- - Wednesday, November 5, 2014


Voters are smarter than the politicians sometimes figure. Tuesday wasn’t a good day only for the men and women running for office under the Republican banner; it was a smashing day for lower taxes, responsible spending and government transparency as well. Ballot measures everywhere put economic policy to the ultimate test.

A stick-it-to-the-rich proposal on the ballot in Nevada would have imposed a 2 percent tax on businesses with more than $1 million in annual revenues. The money collected was to have been earmarked for public schools, but voters saw through the “for the children” ruse and realized increasing the cost of doing business by $750 million was a dumb thing to do in a stagnant economy. This big idea was thumped by a 4-to-1 margin on Tuesday.

Tennessee voters had the good judgment to amend the state constitution to forbid state and local governments from implementing an income tax. This will preserve Tennessee’s reputation as a good place to live and do business. Georgia has an income tax, so residents decided to minimize the damage politicians can do by voting 3-to-1 to cap the income-tax rate so that lawmakers will be powerless to raise it in the future.

Even blue states such as Massachusetts are warming to fiscal responsibility. Residents weary of living in a state nicknamed “Taxachusetts” repealed a law enacted last year that automatically raises the state gasoline tax every year by the inflation rate. They jettisoned a scheme to apply bottle-deposit fees to containers of water, juice, sports drinks and most other beverages.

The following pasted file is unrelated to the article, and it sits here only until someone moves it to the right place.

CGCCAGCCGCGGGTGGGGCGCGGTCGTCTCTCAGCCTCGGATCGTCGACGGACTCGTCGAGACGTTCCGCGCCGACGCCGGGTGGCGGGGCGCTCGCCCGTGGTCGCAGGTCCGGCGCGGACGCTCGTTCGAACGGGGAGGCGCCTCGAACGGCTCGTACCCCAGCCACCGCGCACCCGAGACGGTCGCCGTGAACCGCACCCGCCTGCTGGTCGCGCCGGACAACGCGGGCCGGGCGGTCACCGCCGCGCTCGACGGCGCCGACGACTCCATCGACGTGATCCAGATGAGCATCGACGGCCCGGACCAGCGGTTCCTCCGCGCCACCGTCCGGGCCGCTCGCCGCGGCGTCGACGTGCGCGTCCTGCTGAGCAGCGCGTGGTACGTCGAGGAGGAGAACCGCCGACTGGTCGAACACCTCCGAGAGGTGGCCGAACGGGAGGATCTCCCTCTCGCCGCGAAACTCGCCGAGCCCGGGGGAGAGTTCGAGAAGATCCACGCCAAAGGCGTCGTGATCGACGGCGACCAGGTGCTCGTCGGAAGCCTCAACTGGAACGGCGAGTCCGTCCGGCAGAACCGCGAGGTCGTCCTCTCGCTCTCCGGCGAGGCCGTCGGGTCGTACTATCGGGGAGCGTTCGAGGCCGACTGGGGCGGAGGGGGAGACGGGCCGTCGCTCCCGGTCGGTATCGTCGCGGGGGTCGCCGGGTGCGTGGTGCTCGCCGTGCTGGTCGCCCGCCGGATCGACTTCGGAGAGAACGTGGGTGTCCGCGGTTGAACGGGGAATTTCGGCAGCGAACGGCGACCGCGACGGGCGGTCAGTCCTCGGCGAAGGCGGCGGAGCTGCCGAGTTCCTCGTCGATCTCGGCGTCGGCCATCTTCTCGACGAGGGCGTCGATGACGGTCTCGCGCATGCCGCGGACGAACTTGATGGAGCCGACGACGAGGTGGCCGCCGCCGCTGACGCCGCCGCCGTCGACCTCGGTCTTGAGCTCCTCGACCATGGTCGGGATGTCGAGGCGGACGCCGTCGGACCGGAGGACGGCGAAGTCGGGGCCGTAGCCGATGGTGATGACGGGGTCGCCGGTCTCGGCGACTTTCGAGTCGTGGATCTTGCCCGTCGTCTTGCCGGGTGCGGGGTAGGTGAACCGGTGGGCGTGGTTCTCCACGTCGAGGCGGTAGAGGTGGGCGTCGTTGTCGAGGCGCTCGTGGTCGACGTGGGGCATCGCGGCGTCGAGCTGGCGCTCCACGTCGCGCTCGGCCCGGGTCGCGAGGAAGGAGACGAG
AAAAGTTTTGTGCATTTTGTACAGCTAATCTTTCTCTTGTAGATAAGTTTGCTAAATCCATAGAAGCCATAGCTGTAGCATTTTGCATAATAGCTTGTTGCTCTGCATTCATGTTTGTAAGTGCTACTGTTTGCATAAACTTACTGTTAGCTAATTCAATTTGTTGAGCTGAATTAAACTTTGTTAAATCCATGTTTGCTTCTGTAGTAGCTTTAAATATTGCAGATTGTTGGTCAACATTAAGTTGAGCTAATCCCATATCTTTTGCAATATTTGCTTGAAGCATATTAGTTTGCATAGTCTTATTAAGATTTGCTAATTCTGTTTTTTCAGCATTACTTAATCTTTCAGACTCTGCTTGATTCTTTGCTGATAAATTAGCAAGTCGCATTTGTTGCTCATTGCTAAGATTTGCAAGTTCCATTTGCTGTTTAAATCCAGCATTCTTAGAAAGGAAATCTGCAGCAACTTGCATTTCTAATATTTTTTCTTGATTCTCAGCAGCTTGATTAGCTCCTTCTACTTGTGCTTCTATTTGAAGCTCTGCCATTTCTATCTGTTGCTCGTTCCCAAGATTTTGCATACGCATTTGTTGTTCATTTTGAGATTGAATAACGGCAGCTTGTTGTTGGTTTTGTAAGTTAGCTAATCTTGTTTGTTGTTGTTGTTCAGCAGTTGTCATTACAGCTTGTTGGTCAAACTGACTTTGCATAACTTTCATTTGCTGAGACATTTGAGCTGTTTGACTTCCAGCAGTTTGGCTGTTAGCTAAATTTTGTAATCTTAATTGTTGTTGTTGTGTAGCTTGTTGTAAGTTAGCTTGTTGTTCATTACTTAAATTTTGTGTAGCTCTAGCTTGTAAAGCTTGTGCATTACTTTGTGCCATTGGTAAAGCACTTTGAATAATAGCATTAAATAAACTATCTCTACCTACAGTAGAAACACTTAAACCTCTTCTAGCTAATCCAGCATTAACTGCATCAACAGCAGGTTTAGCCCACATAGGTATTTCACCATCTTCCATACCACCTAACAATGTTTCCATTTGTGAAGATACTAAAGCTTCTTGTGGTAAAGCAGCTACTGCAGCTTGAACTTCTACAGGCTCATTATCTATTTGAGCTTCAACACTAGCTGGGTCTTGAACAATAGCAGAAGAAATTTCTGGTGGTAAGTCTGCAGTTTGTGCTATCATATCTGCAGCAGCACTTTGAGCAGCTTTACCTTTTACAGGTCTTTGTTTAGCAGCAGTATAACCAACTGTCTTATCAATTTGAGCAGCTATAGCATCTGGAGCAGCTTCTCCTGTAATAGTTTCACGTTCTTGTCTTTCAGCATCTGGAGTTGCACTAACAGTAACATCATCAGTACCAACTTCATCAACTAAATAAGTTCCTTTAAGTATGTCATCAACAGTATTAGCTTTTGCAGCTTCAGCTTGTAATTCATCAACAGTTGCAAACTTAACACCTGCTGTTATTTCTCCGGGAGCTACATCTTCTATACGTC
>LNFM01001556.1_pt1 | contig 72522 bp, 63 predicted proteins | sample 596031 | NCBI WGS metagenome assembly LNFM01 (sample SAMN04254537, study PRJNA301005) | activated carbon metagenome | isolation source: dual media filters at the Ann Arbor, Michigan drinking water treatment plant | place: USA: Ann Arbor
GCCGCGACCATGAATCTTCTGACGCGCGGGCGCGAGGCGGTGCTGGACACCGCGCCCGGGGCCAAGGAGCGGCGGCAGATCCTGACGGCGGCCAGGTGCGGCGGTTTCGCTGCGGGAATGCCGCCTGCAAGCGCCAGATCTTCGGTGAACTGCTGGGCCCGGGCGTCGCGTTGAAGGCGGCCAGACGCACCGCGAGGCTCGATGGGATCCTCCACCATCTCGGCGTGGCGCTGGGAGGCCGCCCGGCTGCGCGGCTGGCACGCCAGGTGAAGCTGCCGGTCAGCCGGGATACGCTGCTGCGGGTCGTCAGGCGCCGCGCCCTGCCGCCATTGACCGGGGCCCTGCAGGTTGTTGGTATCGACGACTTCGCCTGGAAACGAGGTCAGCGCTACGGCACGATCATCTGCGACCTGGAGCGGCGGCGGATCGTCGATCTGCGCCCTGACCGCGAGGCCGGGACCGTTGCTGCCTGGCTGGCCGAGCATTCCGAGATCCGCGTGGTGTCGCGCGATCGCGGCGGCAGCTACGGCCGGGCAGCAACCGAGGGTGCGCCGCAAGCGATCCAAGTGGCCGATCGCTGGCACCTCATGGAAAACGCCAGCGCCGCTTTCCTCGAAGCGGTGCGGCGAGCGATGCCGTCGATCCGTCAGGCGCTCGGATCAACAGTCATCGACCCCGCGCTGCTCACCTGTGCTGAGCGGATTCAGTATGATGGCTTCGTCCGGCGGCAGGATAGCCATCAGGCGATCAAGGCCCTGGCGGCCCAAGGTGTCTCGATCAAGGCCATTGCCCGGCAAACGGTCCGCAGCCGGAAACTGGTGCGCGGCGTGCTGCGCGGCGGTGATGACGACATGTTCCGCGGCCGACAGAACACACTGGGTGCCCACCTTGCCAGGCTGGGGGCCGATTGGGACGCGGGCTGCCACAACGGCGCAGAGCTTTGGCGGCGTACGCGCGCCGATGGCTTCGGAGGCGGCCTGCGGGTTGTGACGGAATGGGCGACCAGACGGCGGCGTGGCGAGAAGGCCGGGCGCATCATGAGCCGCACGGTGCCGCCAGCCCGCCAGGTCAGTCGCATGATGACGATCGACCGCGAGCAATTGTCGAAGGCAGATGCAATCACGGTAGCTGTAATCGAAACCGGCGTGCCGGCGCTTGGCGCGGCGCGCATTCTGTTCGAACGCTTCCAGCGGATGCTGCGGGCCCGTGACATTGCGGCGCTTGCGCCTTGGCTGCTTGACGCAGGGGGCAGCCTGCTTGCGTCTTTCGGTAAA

Legislators in Maryland and Wisconsin have made raiding their state transportation funds to finance pet projects an annual rite of passage, so voters have fought back with constitutional amendments preventing a raid on fuel taxes and motor-registration fees to pad the general fund. The limitations garnered more than 80 percent of the vote.

The vote tallies were also big at the local level. In Cleveland and its suburb Maple Heights, Ohio, voters repudiated the city council’s decision to station automated highwaymen on every street corner. Ballot initiatives forbidding local officials from using revenue cameras passed by three-fourths of the vote. When the city council in St. Peters, Mo., refused to listen to constituents on the issue, the St. Charles County Council proposed a charter amendment prohibiting revenue speed cameras within the county limits — including St. Peters. It passed with 73 percent of the vote.

With the good judgment comes some bad. Direct democracy has drawbacks, such as the initiative adopted in the District of Columbia Tuesday to legalize marijuana. Even so, the nation is better off with a system in place to bypass stubborn politicians when they refuse to listen. Nothing better humbles an officeholder like putting his schemes on the ballot and seeing them rejected.

The big votes against President Obama’s candidates, and the broad support for tax limitations on the ballot, should encourage the new Republican majority to stick to limiting government as the route to unlimited prosperity.

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